The Victorian glory years

Pond’s successor was George Airy, and it was under Airy, that the Observatory’s global lead in positional astronomy was established. Airy was a formidable administrator, a compulsive record keeper, an engineer at heart and a man of great probity. Under him, new factory like working methods were introduced and the workplace transformed into something that seemed more akin to an accountant’s office than a traditional Observatory.

Amongst Airy’s first actions as Astronomer Royal was the re-establishment of a magnetic observatory, along with a meteorological one. It wasn’t long before he was taking on extra work in a personal capacity for the Government as a scientific advisor. Although the post did not then exist, he was in effect, the Chief Government Scientific Advisor of his day and advised on: the Correction of the Compass in iron ships, the Railway Gauge Commission, the Commission for the Restoration of the Standards of Length and Weight, the Maine Boundary, Lighthouses, the Westminster Clock, the London University, and many other issues.


The Greenwich Time Service

The Greenwich Time Service – the first national service in the World – began under John Pond in 1833, when the hour of one o'clock was announced by the descent of a large black ball, from the summit of a pole, surmounting the north-eastern turret of the Observatory. The time signal was primarily intended for mariners so that they could set their chronometers before setting sail. Its position was such that it was easily visible from the London Docks and the adjacent river Thames. Now painted red, the ball is a key attraction for visitors to the Greenwich site today.

The first steps in the distribution of time beyond the immediate vicinity of the Observatory became possible with the development of telegraphic communications. In 1852, an electric clock was installed at the Observatory from which a time signal was transmitted via the galvanic telegraph system of the South Eastern Railway.  Following the take-over of the telegraph system by the Post Office in 1870, a more comprehensive system of distribution was developed. Many further developments took place in the twentieth century, the most famous of which is the ‘six pip’ time signal which has been transmitted on the radio in the UK since 1924.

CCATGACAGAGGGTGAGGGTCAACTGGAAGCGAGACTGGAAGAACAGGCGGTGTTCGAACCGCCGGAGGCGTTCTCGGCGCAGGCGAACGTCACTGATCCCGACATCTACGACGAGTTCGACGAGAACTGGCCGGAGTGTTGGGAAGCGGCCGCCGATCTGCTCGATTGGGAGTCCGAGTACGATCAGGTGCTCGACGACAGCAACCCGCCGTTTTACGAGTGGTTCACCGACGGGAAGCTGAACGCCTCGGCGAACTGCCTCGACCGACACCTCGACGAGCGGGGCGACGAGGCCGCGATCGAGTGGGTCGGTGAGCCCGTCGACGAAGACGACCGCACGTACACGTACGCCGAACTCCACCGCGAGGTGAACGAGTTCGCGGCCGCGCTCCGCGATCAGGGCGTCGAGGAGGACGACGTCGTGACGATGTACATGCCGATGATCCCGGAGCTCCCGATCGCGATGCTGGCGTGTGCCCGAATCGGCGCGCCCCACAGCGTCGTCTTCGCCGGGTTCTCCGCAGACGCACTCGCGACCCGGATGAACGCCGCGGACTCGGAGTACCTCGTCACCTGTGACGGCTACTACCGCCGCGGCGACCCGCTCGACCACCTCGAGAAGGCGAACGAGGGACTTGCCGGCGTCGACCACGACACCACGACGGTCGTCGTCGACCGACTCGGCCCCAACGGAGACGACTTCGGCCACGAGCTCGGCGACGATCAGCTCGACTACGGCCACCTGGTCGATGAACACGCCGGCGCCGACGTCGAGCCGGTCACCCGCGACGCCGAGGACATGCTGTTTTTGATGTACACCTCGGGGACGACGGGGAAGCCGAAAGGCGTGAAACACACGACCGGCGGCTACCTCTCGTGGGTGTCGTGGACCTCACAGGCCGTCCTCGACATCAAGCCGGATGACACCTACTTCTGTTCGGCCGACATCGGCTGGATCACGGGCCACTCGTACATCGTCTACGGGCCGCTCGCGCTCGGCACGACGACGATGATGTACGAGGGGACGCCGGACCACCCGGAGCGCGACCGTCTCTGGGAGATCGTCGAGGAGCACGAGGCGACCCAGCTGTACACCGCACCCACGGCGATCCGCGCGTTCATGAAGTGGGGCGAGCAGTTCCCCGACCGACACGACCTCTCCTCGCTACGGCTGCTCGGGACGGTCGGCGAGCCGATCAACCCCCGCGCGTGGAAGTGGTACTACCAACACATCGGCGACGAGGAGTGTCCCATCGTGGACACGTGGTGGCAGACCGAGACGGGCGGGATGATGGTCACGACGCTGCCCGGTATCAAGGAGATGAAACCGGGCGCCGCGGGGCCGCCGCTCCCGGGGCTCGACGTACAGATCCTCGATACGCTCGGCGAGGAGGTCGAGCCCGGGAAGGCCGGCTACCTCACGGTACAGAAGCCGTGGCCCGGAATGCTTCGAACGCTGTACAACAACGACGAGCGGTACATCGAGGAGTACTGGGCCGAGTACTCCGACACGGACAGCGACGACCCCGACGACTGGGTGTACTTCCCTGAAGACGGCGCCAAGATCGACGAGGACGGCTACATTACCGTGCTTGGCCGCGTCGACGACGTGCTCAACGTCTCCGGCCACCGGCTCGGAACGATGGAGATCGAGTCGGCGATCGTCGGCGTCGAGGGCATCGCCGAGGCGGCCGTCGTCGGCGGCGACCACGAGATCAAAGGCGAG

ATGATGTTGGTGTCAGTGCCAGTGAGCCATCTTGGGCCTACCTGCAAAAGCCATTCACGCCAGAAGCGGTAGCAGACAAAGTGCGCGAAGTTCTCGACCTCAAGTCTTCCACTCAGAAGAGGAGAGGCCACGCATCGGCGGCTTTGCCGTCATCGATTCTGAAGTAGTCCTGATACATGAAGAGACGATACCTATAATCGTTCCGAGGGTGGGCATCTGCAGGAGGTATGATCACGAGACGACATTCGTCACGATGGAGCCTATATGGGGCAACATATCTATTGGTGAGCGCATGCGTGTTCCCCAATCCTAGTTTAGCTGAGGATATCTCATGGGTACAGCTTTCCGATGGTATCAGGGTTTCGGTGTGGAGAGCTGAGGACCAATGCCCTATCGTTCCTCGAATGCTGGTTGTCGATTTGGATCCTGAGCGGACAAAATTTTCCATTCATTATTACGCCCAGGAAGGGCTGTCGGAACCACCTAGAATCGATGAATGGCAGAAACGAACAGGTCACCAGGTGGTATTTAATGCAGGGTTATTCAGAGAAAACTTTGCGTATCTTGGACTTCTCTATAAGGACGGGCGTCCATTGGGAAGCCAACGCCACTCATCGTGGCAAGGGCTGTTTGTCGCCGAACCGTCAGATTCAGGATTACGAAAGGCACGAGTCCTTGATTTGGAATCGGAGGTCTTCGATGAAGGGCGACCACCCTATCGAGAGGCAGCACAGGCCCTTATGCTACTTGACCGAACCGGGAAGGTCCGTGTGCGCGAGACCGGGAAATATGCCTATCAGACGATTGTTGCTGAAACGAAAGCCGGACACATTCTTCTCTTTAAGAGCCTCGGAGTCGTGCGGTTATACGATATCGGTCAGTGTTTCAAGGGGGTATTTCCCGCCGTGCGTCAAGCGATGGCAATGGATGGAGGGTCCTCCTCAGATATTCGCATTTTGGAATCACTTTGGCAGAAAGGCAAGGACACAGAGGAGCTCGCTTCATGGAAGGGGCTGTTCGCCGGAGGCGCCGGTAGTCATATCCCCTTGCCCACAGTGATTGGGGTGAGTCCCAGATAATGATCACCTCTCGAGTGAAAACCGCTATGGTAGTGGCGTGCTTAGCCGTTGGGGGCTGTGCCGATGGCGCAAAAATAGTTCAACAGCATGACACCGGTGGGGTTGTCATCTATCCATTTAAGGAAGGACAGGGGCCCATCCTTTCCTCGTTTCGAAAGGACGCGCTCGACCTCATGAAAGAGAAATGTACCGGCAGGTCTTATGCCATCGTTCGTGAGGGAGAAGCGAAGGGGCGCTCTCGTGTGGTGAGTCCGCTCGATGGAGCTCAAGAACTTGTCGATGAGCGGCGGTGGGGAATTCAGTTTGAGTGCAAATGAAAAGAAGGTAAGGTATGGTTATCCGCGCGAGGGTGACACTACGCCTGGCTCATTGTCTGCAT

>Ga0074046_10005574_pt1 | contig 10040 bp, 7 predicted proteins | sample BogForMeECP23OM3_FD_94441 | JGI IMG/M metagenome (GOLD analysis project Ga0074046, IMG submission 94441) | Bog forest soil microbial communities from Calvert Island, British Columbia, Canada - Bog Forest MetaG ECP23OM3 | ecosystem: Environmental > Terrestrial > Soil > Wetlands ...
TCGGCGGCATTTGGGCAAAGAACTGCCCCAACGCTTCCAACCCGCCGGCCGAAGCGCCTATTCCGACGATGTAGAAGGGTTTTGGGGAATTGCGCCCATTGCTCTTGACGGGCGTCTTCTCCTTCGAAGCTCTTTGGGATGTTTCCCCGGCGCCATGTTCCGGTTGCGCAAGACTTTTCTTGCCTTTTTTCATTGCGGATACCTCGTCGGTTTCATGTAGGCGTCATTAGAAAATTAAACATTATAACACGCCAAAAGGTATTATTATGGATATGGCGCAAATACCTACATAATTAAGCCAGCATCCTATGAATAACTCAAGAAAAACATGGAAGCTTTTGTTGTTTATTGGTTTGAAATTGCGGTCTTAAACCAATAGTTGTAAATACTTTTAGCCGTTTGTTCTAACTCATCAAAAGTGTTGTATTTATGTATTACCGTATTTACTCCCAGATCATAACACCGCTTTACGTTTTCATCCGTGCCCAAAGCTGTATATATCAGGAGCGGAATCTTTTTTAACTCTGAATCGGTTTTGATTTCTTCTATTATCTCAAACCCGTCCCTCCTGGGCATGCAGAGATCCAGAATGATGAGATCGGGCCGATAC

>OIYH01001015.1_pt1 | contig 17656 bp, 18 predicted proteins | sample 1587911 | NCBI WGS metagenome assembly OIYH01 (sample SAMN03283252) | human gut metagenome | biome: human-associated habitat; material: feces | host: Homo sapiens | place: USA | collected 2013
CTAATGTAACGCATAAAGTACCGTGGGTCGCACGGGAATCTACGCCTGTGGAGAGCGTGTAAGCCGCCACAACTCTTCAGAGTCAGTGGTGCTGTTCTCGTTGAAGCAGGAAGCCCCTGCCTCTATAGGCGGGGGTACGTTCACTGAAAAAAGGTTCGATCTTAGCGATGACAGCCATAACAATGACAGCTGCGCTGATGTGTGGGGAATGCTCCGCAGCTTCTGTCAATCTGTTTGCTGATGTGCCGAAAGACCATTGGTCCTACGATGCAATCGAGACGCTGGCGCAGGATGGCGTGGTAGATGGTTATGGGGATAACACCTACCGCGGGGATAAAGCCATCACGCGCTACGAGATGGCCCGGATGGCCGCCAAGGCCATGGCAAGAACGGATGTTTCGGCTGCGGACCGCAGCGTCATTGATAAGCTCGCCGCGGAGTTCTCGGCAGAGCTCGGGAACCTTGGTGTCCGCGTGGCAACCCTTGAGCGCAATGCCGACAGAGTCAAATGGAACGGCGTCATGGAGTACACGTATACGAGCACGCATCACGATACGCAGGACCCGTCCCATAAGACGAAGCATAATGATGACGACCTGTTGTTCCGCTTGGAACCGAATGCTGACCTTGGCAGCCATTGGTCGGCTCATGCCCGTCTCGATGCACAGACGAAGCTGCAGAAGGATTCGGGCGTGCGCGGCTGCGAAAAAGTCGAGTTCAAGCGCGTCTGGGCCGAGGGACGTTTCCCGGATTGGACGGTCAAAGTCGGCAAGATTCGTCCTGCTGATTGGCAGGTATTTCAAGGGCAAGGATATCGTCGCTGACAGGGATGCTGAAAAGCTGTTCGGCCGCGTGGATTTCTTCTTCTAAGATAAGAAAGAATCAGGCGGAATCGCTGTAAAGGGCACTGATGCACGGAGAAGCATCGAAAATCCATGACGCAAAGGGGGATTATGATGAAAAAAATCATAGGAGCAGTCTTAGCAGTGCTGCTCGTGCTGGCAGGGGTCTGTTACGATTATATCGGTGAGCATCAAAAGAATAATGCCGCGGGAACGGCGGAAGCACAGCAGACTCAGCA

The boundaries of acceptable research

Airy was the longest serving of the Observatory’s leaders. Sometimes regarded as autocratic and arrogant, he took a clear view about the Observatory’s remit, particularly in light of its routine responsibilities and the limited funding available from the public purse. The wider issue of public funding of science in Britain came to a head in the late 1860s as the new subject of astrophysics was starting to open up. At the heart of the debate, was whether the government should sponsor a series of national astrophysical observatories or whether such work should be left to the combined efforts of Greenwich and the contributions of enthusiastic and often wealthy individuals (as it had been in the past). Against this background, in 1870 the government set up a Royal Commission on Scientific Instruction and the Advancement of Science, chaired by William Cavendish the Seventh Duke of Devonshire. Often referred to as the Devonshire Commission, its findings were published in a number of reports between 1872 and 1875. Click here to read Airy’s evidence to the commission.

While all this was going on, business was very much as usual back at Greenwich and new programmes of work were initiated that included the measurement of the heat radiating from stars (1869-70) together with spectroscopy and daily photography of the Sun under the auspices of a newly established Solar Department (1873).

But the problem of the Observatory’s reach was one that clearly vexed Airy. By 1875, the Observatory had been in existence for 200 years and Airy in office for 40. He took the opportunity to publicly review both the achievements of the past together with the work that the Observatory might be involved in the future. He believed most strongly that the Observatory should not involve itself with the ‘new physical investigations’, and added that if in the future the Observatory programme should be cut, it should be in the areas of Meteorology, Photoheliography and Spectroscopy; ‘not as unimportant in themselves, nor as ill fitting to the work of the Observatory, but as the least connected to its original aims’.

Airy retired in 1881, to be succeeded by his Chief Assistant, William Christie whose views and approach were altogether rather different.


Expansion and decline